Sukakpak Mountains, Arctic Haze
United States, Alaska, Brooks Range
Sukakpak (typically pronounced suka-pak, 4,459') is a prominent landmark to Euro motorcycle tourists, RVers, and long-haul truckers who ply the Dalton Highway north of Coldfoot. To a climber, Sukakpak’s west face is even more conspicuous. Its 2,000' high and two- mile-wide wall of “Marble of Devonian Age Skajit Limestone” (from some book I once saw) beckons, and climbers have established several water-ice lines. Most likely, bygone Fairbanks hardmen (or placer miners on a drunken dare) have clambered over the rock faces too, though we know of no complete ascent, and there were no signs of previous ascent on the face.
In one sense, Sukakpak is remote, six hours north of Fairbanks and north of the Arctic Circle, at 67°37'. From an Alaskan perspective however, it could not be more accessible. Looking for an adventure and inspired by a post on the Black Diamond website about a “chossaineering” trip in Utah, Andy Sterns and I traveled north in his battle-scarred F-150 on July 25. Smoke hung heavy from forest fires across the state when we pulled off the trans-Alaska pipeline road below Sukakpak. We gawked at the massive face, stunned, before tenting on the banks of the Middle Fork of the Koyukuk River.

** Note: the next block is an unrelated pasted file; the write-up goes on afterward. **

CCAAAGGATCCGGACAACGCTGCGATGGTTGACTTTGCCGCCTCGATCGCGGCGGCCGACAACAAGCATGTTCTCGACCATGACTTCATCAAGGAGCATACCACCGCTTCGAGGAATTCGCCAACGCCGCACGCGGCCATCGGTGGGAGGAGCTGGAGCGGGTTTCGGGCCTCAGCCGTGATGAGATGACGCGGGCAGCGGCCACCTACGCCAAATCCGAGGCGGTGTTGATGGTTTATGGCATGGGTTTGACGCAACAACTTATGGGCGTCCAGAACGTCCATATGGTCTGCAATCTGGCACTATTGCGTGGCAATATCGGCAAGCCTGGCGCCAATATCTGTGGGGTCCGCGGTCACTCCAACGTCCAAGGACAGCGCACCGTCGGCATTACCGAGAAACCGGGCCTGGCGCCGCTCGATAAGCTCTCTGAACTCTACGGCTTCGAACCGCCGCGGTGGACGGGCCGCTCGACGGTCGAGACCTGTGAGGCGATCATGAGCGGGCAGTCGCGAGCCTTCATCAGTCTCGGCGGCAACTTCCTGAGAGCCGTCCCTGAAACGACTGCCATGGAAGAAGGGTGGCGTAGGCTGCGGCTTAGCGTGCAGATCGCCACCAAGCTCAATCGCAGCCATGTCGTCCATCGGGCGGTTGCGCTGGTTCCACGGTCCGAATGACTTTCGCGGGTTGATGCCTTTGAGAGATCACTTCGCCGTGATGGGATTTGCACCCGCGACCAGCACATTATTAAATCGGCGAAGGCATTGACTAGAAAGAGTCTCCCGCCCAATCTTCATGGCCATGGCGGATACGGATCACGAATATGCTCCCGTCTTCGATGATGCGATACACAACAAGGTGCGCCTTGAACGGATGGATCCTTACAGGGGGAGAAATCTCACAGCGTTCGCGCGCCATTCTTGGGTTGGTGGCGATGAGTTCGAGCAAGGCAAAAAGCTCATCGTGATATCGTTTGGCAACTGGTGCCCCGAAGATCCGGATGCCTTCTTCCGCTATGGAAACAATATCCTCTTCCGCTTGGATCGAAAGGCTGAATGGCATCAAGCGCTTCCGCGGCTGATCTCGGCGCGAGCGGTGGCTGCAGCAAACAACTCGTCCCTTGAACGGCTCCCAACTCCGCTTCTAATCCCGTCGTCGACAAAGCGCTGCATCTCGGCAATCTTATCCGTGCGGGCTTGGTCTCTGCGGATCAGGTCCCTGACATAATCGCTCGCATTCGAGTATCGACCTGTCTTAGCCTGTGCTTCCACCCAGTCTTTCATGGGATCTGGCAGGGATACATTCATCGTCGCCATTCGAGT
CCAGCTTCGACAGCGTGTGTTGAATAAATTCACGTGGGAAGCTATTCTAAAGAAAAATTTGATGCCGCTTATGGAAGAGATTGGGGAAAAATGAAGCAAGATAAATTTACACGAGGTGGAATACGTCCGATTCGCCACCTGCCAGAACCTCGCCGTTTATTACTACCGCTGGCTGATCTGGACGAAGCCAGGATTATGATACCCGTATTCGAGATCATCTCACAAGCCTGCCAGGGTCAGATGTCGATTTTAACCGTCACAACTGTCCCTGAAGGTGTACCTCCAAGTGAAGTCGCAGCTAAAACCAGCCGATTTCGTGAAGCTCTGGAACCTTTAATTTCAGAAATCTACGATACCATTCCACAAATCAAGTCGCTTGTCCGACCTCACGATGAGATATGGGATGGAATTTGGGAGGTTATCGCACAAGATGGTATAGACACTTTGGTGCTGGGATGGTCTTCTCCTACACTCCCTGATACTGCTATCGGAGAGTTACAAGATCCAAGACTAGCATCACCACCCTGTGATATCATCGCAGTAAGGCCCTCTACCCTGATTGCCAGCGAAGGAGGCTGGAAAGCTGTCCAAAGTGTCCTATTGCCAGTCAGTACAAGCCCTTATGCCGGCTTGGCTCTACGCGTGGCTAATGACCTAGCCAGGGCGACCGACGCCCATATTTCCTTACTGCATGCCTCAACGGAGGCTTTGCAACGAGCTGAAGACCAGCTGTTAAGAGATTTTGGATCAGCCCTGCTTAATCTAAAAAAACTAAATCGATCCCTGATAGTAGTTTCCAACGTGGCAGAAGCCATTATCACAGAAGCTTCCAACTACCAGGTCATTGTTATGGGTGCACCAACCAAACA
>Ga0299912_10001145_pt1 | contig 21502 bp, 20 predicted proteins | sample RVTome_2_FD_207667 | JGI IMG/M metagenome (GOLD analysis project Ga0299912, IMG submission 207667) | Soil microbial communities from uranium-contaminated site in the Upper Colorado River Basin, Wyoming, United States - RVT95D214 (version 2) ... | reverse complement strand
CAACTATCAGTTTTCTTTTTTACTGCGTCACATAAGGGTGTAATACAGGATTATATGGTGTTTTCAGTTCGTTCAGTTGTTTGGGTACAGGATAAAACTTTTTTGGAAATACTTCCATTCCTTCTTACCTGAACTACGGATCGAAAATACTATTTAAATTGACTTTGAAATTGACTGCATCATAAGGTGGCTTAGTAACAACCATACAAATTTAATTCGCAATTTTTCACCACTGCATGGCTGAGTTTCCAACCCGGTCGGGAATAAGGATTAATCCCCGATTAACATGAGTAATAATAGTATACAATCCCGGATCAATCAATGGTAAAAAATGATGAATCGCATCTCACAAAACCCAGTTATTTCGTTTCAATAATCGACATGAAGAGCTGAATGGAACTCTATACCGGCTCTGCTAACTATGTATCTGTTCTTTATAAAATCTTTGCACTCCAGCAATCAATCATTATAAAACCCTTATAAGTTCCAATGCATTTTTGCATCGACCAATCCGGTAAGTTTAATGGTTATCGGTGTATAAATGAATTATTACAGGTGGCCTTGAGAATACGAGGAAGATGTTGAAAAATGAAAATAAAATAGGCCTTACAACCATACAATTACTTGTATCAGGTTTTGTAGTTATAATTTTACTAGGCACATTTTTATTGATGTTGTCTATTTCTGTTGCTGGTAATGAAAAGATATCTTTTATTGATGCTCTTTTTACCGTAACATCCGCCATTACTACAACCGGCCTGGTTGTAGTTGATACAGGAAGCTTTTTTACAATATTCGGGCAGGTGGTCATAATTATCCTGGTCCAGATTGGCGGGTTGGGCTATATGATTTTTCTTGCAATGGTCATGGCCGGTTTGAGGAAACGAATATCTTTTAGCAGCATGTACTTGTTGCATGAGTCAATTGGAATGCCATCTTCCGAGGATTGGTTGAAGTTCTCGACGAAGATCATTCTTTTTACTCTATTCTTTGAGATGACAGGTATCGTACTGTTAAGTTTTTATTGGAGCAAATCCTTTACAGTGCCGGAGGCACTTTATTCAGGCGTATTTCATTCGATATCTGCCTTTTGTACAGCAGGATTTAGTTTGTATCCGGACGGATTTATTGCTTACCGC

Saturday morning we drank coffee, glassed potential lines, racked, and starting walking up tussock and talus slopes until finally standing under what appeared to be a promising and fairly solid-looking start. Between the recon, approach, and back-and-forth about suitable lines, much of the day had passed. We agreed to stash water and rack at the base and return for an early start the next morning, anticipating a long, long day on the route.
We returned early, and the climbing began well. Two consecutive rope-stretchers danced between lousy rock, fun corners, exposed face moves, and run-out slab. After this initial progress, things deteriorated. We angled farther right than intended. It was only 5.5, but steep, gravelly mud was curiously bonded to the face. We were tethered to the face in theory only, with nearly worthless anchors and pro, belay ledges collapsing below our feet. We finally rounded a massive yellow block and delicately traversed onto an expansive belay meadow, six pitches—but only 600' vertical—from the start of the climbing. We looked at the massive face looming above, capped by huge overhanging blocks of dubious rock, and looked at our skimpy rack. A direct line was not in the cards. We untied and traversed back left along the ledge, sucking water from seeps through straws snagged at the last truck stop, and then scrambled to the distinguishable ridge. We continued by scrambling and hiking the ridge to the summit, topping out in a beautiful, smoky, Arctic midnight-blue haze, with a view over the Brooks Range. After a long half-circumnavigation of the massif, we finished by tussock-hopping back to Andy’s truck, 20 hours after we left.
The Voice of America boomed from Andy’s shortwave radio while we snacked, brewed, and discussed the projecting necessary for a big-wall route on Sukakpak’s face, happy to be off safely. We called our unfinished (because we wanted to go direct) route Arctic Haze (5.9+ A0) and clambered out of the smoky air and swarming mosquitoes, into our tents, before the bumpy ride back home.
Matt Klick, AAC